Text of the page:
“Facilitating and improving education is what we are all about,” he says. “This project in particular has a lot going for it in terms of the resources all the organizations involved bring to the table: Baylor University, Huckabee, Midway ISD along with us here at ESC Region 12 – it’s a collaboration unique in education research as far as I know. It’s a truly creative concept and we’re all expecting great things.”

For more information about the Student Engagement Research Project, contact Todd Buchs, assistant vice provost for research and director of commercialization and industry engagement at the BRIC, at 254-710-1690 or Todd_Buchs@baylor.edu.

ABOUT BAYLOR UNIVERSITY

Baylor University is a private Christian University and a nationally ranked research institution. The University provides a vibrant campus community for more than 16,000 students by blending interdisciplinary research with an international reputation for educational excellence and a faculty commitment to teaching and scholarship. Chartered in 1845 by the Republic of Texas through the efforts of Baptist pioneers, Baylor is the oldest continually operating University in Texas. Located in Waco, Baylor welcomes students from all 50 states and more than 80 countries to study a broad range of degrees among its 12 nationally recognized academic divisions.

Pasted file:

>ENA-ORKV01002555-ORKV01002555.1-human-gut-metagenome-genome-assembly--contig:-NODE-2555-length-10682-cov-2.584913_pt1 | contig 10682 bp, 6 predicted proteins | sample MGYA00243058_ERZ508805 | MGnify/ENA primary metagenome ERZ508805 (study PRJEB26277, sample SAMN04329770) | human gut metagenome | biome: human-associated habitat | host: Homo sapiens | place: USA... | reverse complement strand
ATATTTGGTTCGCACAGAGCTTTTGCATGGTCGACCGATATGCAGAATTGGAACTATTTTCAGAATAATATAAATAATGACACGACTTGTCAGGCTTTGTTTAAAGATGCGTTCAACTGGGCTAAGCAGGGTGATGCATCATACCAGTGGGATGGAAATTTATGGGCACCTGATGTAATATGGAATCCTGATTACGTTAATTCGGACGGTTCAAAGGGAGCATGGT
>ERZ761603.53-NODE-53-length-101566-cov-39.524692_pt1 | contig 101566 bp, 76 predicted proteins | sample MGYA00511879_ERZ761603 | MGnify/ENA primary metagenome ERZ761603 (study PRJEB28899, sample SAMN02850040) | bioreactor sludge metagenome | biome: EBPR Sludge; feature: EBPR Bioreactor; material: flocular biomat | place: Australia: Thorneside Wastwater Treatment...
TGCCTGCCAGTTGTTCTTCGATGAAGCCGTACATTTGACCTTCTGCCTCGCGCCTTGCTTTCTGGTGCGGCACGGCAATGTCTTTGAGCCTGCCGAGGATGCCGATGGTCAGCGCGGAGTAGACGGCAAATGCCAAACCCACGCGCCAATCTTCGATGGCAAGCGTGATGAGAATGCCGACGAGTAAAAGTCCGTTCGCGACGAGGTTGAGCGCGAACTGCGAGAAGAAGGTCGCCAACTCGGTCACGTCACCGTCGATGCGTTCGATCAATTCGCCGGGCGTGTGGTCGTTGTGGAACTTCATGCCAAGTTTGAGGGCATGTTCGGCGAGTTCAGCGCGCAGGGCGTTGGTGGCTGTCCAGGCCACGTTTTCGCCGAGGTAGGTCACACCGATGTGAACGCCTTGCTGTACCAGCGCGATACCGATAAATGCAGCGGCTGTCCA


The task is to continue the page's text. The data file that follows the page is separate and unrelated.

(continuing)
ABOUT THE BAYLOR RESEARCH AND INNOVATION COLLABORATIVE (BRIC)

The Baylor Research and Innovation Collaborative (BRIC) – the first, and cornerstone, facility of a 21-acre discovery complex that comprises the Central Texas Technology and Research Park – provides researchers, organizations and private companies with 330,000 square feet of physical space for labs, research centers, industry collaborative space and workforce training. The BRIC places many of Baylor’s most accomplished scientists and engineers in a uniquely collaborative environment, rich in resources and primed for incisive innovation in quantum physics, cosmology, and mechanical, electrical and computer engineering, ranging from the biomedical, geospatial and environmental sciences and beyond. The BRIC adds another practical dimension to discovery by bringing these and other highly sought support resources within easy grasp of entrepreneurs, businesses and industries whose very survival depends on timely innovation. For more information, visit www.baylor.edu/BRIC.